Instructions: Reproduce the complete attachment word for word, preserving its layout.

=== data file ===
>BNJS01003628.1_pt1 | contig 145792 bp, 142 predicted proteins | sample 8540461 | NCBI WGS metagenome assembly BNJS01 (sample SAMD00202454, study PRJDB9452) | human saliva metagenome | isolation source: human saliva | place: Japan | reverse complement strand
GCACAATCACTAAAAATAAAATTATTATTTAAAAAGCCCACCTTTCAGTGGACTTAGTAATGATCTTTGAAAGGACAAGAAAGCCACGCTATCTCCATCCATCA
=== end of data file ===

>BNJS01003628.1_pt1 | contig 145792 bp, 142 predicted proteins | sample 8540461 | NCBI WGS metagenome assembly BNJS01 (sample SAMD00202454, study PRJDB9452) | human saliva metagenome | isolation source: human saliva | place: Japan | reverse complement strand
GCACAATCACTAAAAATAAAATTATTATTTAAAAAGCCCACCTTTCAGTGGACTTAGTAATGATCTTTGAAAGGACAAGAAAGCCACGCTATCTCCATCCATCA